Several weeks ago I started a series of posts on one of everyone’s favorite landscape shrubs…the loverly hydrangea. I started with defining and describing the different types of hydrangeas…and next how to plant hydrangeas. Today I’m going to continue along the hydrangea path with answering one of the most common questions I get from friends and family…How do you prune hydrangeas? And while answering that question, I’m going to answer what is probably a more important question…When to prune hydrangeas? Because timing is everything when it comes to your hydrangeas…otherwise you’ll risk cutting off their best assets…their flowers.
For those of you just tuning in…or who just don’t have the time to keep reading…let me cut to the chase and once again offer you this handy-dandy, printable quick reference guide to hydrangeas. On it you’ll find…among other things, which type of hydrangeas bloom on “old wood” vs. “new wood”; and therefore, when and how you should prune your hydrangeas.
Before you pull out your pruners and start going to town, you first need to know what kind of hydrangeas you have…because not all hydrangeas are alike. Once you have the answer to that question…and if it’s the right time of year to prune your type of hydrangea, you can let your inner Edward Scissorhands loose; otherwise, simmer down and patiently wait it out…you’ll be glad you did.
What Kind of Hydrangea Determines When to Prune Them
If you don’t know what kind of hydrangea you have, take a few minutes to figure that out. The above reference guide should help you do that…but if not, do a quick search and you should be good to go. The primary thing you want to look for is if your hydrangeas bloom on “new wood” or “old wood”. “Old wood” is simply the growth from last year. “New wood” refers to the current year’s growth.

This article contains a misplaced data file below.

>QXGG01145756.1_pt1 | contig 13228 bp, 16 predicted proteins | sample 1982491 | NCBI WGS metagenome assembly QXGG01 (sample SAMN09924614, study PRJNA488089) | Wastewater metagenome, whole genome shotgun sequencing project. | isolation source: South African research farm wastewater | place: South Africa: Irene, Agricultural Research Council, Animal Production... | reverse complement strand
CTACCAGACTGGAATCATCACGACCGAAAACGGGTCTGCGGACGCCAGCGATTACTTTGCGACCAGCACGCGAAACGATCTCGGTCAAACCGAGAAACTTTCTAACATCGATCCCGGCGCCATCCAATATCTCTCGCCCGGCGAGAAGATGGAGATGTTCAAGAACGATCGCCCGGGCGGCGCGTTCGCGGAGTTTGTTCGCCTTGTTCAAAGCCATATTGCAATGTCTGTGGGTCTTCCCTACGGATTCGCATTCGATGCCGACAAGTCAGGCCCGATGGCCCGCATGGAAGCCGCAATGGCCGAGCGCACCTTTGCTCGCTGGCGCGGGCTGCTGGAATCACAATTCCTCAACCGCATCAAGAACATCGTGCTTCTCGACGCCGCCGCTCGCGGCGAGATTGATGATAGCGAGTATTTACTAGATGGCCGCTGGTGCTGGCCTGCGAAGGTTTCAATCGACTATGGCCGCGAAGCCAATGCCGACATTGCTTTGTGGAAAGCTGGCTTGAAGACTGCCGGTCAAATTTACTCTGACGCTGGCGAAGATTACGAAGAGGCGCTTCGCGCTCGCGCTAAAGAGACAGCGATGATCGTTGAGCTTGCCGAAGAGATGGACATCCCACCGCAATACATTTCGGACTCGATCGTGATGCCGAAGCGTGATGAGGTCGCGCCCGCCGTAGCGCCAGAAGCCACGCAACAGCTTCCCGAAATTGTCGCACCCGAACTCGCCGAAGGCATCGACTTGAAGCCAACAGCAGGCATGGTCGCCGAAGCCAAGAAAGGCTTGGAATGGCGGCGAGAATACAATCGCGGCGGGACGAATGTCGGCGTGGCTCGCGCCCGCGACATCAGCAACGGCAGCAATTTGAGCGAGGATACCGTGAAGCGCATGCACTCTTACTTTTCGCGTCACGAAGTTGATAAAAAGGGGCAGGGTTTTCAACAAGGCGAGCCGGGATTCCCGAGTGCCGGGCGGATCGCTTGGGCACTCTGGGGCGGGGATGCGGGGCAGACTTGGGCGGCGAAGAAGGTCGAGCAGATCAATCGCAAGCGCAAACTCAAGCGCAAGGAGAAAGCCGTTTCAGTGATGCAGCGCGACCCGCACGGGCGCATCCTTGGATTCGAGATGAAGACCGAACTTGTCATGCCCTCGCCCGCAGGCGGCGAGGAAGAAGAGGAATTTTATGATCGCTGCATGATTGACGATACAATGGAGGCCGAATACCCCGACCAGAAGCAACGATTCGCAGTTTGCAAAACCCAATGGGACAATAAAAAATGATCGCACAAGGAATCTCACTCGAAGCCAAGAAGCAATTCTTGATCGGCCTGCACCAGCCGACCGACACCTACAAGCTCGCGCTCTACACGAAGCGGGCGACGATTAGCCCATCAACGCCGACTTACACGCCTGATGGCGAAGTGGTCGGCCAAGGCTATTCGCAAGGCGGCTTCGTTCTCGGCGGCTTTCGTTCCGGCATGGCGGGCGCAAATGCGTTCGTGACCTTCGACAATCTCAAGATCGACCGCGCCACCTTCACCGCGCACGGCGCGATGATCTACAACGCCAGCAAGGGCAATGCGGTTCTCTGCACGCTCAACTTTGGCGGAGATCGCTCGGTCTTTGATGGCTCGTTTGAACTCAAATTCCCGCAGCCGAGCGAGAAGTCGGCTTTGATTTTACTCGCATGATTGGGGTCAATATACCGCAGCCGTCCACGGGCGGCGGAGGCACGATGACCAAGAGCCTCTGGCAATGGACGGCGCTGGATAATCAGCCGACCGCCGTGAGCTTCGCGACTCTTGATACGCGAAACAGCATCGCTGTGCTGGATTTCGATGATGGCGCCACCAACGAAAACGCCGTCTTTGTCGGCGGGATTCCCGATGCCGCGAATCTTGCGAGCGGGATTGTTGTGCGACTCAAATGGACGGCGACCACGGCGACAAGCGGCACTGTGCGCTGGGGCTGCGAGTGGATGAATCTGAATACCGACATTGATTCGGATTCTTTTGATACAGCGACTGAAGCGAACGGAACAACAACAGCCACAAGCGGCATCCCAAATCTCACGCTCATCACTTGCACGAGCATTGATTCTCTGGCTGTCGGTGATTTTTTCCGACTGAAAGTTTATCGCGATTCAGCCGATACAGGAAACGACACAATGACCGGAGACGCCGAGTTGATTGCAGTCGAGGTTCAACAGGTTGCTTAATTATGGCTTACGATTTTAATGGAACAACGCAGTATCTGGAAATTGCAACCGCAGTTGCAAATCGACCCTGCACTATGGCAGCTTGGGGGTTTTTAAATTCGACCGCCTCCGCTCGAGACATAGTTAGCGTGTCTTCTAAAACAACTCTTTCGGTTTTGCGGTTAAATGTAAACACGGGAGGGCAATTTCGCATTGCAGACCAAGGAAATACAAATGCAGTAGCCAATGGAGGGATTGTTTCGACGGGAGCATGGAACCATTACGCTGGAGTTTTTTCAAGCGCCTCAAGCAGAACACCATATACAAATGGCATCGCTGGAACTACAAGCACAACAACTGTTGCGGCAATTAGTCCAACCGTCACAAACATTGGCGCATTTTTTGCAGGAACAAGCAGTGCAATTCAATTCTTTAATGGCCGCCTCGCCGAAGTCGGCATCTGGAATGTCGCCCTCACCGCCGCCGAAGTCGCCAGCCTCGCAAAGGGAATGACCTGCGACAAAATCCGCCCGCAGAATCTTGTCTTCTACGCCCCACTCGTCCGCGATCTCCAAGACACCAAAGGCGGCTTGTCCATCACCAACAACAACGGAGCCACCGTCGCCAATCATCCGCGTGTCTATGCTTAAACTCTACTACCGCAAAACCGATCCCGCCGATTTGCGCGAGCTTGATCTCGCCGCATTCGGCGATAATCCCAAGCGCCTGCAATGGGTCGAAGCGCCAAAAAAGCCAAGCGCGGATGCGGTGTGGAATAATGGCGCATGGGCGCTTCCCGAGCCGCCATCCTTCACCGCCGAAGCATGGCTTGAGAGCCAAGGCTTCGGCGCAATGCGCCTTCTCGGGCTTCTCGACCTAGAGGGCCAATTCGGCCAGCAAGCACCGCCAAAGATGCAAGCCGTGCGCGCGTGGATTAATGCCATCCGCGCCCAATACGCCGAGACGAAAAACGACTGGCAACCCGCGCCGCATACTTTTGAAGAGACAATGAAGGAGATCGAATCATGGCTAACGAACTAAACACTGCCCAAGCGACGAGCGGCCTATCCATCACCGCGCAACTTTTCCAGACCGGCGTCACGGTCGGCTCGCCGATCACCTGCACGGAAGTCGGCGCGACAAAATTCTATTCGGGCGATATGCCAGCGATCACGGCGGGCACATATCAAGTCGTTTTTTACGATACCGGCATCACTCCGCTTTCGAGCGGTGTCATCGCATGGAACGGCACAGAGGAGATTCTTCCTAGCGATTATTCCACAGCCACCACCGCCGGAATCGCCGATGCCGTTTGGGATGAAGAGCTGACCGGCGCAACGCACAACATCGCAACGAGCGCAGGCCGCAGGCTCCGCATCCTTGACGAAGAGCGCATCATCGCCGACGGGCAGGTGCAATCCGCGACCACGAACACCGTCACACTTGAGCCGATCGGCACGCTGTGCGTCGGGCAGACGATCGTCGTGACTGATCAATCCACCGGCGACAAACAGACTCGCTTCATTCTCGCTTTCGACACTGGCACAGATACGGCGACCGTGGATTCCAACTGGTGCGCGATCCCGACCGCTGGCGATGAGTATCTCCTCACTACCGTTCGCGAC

So…if your hydrangeas bloom on “old wood” you will only want to deadhead them after their blooms are spent…and if any other pruning is needed, try to do it before August 1st. But NEVER prune these hydrangeas to the ground, otherwise you’ll cut off all of next year’s blooms.
If your hydrangeas bloom on “new wood” you can deadhead them if you’d like…but then in late fall or early spring you can more aggressively prune them back. This will create more new growth (e.g., “new wood”) for the next growing year…and hence more blooms.
Hydrangeas that Bloom on Old Wood
- H. Macrophylla: Referring back to the reference guide, these are your mopheads and lacecaps (e.g., ‘Nikko Blue’, ‘Penny Mac’, ‘Blue Wave’).
- H. Quercifolia: These are your grand oakleaf hydrangeas (e.g., ‘Alice’, ‘Snow Queen’, ‘Snow Flake’).
- H. Anamola Petiolaris: This is your climbing hydrangea vine (e.g., ‘Miranda’, ‘Firefly’, ‘Kuga Variegated’).
Hydrangeas that Bloom on New Wood
- H. Arborescens: These are the big smooth, white snowball-like hydrangea (e.g., ‘Annabelle’, ‘Hills-of-Snow’, ‘Bounty’).
- H. Paniculata: These large lovelies typically have a creamy white flower that are more conical in shape (e.g., ‘P.G’ or ‘PeeGee’, ‘Tardiva’, ‘Limelight’).
As a side note, there is one cultivar of H. Macrophylla that has been designed to bloom on both new wood and old wood… Endless Summer®. Unless you know or have the plant label, it will be tough to tell if yours are an Endless Summer® cultivar or not…because they look just like their non-both-old-and-new-wood blooming H. Macrophylla cousins. So if you don’t know, either take a cutting into a nursery to have them identify it for you…or I would treat them like a traditional mophead and just enjoy whatever blooms they offer.
What Kind of Hydrangea also Determines How to Prune Them